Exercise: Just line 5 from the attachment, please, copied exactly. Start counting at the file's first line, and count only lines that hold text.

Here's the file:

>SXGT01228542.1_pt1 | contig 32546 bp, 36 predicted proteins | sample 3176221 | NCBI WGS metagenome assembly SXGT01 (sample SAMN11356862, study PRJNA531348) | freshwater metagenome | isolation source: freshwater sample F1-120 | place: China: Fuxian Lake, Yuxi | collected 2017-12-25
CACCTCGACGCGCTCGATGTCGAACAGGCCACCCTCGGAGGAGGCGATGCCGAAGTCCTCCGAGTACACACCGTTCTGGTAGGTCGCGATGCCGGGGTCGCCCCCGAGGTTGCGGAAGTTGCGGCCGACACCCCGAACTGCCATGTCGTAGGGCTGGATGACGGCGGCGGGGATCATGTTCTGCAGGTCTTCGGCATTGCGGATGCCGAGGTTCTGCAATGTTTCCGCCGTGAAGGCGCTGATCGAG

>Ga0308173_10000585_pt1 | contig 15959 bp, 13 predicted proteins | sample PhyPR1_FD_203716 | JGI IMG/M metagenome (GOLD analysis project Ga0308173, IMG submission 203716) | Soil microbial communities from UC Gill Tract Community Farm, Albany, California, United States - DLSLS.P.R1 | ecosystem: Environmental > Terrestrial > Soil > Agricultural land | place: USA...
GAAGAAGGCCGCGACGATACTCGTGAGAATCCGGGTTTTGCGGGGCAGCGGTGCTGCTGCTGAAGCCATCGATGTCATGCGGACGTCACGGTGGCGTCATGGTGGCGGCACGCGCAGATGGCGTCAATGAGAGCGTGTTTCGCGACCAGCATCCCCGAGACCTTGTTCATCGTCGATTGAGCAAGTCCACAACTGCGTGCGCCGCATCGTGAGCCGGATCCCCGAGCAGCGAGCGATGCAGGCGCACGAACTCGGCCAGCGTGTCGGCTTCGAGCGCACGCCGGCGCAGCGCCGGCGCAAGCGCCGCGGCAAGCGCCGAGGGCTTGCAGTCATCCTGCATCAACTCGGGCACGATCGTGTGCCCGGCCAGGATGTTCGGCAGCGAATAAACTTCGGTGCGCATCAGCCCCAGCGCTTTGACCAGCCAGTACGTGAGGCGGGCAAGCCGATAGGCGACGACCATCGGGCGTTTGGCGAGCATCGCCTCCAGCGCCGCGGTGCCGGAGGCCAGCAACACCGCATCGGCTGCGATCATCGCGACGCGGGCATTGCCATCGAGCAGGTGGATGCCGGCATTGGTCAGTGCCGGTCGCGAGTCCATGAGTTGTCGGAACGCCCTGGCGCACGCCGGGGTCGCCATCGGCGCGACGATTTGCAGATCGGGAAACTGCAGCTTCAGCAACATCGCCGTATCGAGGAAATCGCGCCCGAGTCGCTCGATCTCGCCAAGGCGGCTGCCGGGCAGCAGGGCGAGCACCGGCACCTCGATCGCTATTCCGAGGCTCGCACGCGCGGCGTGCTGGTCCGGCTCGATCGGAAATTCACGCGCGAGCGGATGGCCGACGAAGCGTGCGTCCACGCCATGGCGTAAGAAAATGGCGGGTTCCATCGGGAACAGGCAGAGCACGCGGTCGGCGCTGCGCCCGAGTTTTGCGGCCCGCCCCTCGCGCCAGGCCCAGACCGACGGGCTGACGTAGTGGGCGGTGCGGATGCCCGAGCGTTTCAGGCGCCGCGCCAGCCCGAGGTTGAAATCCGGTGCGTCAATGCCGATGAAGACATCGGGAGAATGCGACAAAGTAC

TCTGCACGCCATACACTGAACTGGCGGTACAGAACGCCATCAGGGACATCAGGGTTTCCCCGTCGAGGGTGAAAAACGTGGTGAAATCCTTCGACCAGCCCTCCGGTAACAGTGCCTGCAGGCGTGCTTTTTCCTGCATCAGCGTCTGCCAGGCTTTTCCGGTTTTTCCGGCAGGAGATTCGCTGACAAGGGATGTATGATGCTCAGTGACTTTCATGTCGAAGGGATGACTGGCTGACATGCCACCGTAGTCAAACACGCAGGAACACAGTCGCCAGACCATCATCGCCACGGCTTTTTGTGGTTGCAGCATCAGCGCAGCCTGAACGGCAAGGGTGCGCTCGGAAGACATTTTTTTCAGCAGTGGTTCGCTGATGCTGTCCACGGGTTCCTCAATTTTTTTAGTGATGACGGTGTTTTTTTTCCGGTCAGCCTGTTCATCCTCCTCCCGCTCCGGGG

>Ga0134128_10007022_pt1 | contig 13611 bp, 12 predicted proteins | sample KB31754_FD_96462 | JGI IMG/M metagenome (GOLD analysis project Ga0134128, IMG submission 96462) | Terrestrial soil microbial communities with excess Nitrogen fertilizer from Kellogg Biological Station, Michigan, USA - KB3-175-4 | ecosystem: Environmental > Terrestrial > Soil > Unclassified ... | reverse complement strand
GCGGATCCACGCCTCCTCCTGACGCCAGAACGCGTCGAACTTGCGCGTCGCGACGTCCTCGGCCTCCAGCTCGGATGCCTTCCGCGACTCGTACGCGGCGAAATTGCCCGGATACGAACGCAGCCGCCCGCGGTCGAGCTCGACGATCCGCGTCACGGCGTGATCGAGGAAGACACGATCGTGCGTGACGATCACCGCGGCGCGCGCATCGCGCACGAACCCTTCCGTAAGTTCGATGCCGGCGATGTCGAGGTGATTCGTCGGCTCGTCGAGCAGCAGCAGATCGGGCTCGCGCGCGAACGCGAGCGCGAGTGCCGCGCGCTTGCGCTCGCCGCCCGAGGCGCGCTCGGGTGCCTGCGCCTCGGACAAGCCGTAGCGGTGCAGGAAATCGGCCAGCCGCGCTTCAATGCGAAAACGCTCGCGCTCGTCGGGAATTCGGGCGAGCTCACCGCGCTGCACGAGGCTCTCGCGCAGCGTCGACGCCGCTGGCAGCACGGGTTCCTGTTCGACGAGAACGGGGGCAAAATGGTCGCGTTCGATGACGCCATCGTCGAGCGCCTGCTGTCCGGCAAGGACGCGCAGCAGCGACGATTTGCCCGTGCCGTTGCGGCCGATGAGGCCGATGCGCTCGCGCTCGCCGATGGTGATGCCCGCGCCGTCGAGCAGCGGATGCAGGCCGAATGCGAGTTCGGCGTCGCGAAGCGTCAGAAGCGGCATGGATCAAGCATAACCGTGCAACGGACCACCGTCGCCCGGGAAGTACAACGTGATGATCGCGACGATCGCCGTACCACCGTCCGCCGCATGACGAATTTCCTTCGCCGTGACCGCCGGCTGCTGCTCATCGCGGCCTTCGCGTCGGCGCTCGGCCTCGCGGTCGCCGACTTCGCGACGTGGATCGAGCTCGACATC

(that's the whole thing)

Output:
TCTGCACGCCATACACTGAACTGGCGGTACAGAACGCCATCAGGGACATCAGGGTTTCCCCGTCGAGGGTGAAAAACGTGGTGAAATCCTTCGACCAGCCCTCCGGTAACAGTGCCTGCAGGCGTGCTTTTTCCTGCATCAGCGTCTGCCAGGCTTTTCCGGTTTTTCCGGCAGGAGATTCGCTGACAAGGGATGTATGATGCTCAGTGACTTTCATGTCGAAGGGATGACTGGCTGACATGCCACCGTAGTCAAACACGCAGGAACACAGTCGCCAGACCATCATCGCCACGGCTTTTTGTGGTTGCAGCATCAGCGCAGCCTGAACGGCAAGGGTGCGCTCGGAAGACATTTTTTTCAGCAGTGGTTCGCTGATGCTGTCCACGGGTTCCTCAATTTTTTTAGTGATGACGGTGTTTTTTTTCCGGTCAGCCTGTTCATCCTCCTCCCGCTCCGGGG